The Gaborone City Council has started consultations through Kgotla meetings to review the dog management bye-law in a bid to curb stray dogs in the city. The drive started last week and the new draft amendments are to be discussed at the next full council meeting. The council feels that the current bye-law, which was formulated in 1968, is outdated. If the councillors approve the amendments, dog owners will need to have the pooch licenses for their furry friends within six months of implementation.
“The old law was formulated when most people lived in the villages, but a lot of things have since changed. The old law required that the dog must have a licence, but we found that there were no stipulations for dog owners to have a certificate and forms to apply for the license. The new draft amendments provide for such,” Chief bye-law Officer, Mokate Rapalai said in a recent interview.
Mr Rapalai said the new draft amendment would include three types of licenses;
- P100 for the regular licence
- P500 for the commercial
- P600 for guard dogs
He warned that those who were found to be in breach of the law could be fined a minimum penalty fee of P200 but not exceeding P1, 000, or they could face a prison sentence of up to three months or both. Additionally, he said those who wish to own more than three dogs would be required to apply for an additional licence.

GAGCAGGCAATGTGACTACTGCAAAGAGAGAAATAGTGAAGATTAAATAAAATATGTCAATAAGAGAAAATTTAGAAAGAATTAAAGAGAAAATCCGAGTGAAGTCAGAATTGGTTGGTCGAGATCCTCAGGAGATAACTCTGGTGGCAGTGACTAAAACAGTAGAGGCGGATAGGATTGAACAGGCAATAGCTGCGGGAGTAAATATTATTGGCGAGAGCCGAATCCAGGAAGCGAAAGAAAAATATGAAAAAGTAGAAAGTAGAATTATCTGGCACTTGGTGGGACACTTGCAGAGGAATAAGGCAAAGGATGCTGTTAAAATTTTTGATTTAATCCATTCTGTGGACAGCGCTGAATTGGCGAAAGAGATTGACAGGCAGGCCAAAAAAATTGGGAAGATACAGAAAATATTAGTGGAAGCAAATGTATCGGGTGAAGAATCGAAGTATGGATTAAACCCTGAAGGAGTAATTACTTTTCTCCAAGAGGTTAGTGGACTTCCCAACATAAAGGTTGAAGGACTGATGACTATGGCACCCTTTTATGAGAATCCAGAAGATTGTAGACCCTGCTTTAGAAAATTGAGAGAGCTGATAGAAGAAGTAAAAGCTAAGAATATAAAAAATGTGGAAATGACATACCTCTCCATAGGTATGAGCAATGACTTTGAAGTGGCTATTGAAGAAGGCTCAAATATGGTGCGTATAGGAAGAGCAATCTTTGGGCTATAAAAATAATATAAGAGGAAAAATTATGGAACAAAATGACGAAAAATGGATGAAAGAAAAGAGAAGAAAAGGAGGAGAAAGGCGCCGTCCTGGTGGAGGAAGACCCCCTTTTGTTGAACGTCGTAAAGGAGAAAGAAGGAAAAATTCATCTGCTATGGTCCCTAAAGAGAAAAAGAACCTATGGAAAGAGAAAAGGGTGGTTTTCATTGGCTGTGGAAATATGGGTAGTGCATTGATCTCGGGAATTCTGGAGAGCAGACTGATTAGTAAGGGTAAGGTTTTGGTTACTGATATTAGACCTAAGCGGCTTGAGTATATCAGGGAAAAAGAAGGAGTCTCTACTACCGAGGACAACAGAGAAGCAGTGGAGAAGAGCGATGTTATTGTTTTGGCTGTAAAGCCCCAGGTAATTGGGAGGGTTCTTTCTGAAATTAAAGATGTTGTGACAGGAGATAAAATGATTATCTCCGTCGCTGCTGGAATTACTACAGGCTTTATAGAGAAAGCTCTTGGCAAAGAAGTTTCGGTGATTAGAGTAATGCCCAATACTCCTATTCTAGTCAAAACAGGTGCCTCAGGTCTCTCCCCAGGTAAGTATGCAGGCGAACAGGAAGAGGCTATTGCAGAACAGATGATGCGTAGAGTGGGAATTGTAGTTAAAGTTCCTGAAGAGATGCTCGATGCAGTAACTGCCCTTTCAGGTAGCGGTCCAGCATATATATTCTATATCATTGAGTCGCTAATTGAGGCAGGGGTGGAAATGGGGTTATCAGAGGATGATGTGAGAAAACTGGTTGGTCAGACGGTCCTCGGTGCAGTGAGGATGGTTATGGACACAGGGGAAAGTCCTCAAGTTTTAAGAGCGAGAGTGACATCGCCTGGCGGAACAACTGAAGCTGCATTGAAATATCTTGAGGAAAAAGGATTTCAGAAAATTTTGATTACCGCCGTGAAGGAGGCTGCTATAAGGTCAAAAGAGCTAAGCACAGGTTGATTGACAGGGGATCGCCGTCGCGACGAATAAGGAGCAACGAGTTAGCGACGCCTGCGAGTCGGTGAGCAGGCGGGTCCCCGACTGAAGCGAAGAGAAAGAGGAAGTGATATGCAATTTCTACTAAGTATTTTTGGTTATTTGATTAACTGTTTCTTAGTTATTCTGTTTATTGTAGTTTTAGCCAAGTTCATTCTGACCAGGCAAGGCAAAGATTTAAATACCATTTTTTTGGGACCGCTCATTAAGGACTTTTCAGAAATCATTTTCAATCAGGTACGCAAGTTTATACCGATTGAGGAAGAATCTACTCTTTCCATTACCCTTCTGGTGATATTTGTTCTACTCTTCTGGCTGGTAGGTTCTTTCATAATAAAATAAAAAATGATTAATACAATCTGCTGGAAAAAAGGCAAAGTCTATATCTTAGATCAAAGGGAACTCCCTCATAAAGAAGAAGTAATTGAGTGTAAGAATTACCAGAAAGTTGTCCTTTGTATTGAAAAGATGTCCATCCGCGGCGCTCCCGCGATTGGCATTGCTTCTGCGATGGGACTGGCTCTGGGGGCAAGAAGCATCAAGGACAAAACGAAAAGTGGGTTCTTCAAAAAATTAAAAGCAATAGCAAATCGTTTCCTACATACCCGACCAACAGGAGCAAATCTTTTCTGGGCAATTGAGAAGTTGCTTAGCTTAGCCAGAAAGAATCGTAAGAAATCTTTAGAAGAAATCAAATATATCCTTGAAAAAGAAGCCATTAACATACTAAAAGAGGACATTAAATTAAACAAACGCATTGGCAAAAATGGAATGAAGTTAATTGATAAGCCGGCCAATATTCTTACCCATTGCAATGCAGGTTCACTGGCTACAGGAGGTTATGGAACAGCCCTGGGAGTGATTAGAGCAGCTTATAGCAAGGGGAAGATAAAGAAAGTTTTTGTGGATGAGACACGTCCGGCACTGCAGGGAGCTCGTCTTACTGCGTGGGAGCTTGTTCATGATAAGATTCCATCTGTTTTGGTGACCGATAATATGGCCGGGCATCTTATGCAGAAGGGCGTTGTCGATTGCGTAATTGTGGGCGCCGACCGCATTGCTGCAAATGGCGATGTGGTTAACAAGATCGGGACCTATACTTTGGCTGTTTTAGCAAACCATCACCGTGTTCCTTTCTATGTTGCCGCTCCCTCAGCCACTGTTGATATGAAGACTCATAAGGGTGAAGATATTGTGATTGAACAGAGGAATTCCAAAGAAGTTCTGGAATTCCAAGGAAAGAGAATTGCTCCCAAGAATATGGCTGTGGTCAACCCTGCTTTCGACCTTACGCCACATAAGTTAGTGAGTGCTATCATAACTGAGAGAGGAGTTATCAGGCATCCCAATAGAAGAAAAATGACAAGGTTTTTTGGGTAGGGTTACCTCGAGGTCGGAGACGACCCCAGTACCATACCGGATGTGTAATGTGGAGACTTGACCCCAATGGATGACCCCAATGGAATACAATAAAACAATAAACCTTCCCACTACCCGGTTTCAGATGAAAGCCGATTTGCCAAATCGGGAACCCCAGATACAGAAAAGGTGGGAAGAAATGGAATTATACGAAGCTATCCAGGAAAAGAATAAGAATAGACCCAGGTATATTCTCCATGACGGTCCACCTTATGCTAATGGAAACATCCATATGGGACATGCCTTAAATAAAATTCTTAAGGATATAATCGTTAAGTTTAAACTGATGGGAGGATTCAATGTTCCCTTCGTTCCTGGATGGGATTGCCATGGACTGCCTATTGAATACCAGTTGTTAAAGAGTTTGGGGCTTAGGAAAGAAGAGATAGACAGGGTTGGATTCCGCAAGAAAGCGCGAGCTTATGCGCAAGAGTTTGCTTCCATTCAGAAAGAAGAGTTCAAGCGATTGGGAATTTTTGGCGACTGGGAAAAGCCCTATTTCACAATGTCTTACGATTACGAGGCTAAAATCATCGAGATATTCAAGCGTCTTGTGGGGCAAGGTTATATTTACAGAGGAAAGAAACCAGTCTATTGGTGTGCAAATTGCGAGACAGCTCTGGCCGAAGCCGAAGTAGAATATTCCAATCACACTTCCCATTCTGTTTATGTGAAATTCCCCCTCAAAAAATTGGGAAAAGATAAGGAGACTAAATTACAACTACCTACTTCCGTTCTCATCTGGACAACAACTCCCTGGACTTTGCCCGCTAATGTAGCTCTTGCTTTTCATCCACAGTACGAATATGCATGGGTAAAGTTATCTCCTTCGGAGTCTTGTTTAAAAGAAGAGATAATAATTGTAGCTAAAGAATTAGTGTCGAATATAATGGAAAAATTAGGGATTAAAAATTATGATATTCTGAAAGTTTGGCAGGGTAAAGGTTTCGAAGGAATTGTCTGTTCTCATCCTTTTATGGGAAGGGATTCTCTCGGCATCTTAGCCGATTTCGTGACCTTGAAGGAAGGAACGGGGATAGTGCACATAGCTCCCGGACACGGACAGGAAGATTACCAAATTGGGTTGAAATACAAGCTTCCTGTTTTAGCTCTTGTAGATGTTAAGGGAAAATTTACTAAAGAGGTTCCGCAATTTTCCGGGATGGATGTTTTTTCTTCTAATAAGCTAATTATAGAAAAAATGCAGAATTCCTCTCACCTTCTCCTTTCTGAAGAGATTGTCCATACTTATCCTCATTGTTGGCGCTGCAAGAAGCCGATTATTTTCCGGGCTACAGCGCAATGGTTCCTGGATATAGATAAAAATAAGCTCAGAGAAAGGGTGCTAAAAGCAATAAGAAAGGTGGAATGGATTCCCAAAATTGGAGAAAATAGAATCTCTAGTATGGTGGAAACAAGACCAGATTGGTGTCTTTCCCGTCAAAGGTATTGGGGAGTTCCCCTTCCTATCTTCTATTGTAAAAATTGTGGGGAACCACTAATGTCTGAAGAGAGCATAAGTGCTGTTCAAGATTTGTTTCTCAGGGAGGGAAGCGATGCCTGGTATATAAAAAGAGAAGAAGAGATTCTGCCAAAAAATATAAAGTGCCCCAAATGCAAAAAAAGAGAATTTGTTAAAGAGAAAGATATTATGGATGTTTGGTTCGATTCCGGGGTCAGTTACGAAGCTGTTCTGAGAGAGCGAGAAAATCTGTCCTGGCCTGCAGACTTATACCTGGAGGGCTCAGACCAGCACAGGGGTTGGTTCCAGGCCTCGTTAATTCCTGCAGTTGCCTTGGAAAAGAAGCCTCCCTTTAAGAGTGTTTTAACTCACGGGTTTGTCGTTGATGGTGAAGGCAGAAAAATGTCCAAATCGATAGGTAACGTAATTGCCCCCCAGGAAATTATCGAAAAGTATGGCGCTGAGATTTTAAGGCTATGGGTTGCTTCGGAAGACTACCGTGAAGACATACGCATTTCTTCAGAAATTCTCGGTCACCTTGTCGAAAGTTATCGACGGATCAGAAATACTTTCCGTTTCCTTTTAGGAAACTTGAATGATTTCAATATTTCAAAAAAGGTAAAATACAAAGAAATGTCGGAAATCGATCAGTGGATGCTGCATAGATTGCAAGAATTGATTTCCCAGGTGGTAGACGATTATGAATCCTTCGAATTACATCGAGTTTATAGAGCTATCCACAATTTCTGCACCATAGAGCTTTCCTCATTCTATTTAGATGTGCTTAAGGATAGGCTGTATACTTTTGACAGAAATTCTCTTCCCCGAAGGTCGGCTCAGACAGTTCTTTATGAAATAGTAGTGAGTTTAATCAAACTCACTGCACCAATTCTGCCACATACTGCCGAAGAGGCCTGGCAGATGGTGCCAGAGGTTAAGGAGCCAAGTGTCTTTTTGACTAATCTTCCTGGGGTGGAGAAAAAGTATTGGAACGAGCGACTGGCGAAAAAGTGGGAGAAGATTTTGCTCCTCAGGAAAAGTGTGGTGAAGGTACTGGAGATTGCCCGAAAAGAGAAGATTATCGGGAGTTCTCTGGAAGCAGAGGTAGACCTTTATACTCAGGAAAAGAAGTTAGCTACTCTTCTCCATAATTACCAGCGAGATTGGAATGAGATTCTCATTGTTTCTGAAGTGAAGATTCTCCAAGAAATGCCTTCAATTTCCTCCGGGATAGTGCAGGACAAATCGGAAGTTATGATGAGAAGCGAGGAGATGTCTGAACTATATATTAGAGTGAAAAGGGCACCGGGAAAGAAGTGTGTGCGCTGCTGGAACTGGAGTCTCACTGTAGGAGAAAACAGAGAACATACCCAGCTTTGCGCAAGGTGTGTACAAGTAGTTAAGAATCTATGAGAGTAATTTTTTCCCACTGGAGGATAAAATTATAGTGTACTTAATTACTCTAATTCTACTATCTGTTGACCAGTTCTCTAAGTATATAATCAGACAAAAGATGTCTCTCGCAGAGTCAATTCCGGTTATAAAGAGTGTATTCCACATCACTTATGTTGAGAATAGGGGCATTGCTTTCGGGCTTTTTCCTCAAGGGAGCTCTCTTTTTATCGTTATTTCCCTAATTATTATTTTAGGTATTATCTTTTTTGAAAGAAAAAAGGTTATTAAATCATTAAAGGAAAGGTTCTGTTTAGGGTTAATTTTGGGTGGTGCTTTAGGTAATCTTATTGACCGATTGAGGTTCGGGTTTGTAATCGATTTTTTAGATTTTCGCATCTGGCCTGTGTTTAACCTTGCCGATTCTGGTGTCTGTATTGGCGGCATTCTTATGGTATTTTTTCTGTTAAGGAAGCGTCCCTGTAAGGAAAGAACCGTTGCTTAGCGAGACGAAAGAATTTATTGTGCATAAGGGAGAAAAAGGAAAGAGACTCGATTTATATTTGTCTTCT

“The committee under which dogs fall will conduct an investigation prior to issuing the additional licence. The Committee will need to be satisfied that the applicant meets the requirements to keep dogs. Those include adequate shelter, food and water and a boundary wall. Owners will be required to display “beware of dogs” or “tshaba ntsa” signs on their gates. The licensing procedure will include the issuance of a microchip which is basically the dog’s ID complete with the owner’s details,” he said.
Rapalai highlighted that with the dogs chipped, it would be easy to trace and fine dog owners whose dogs are found roaming around public areas.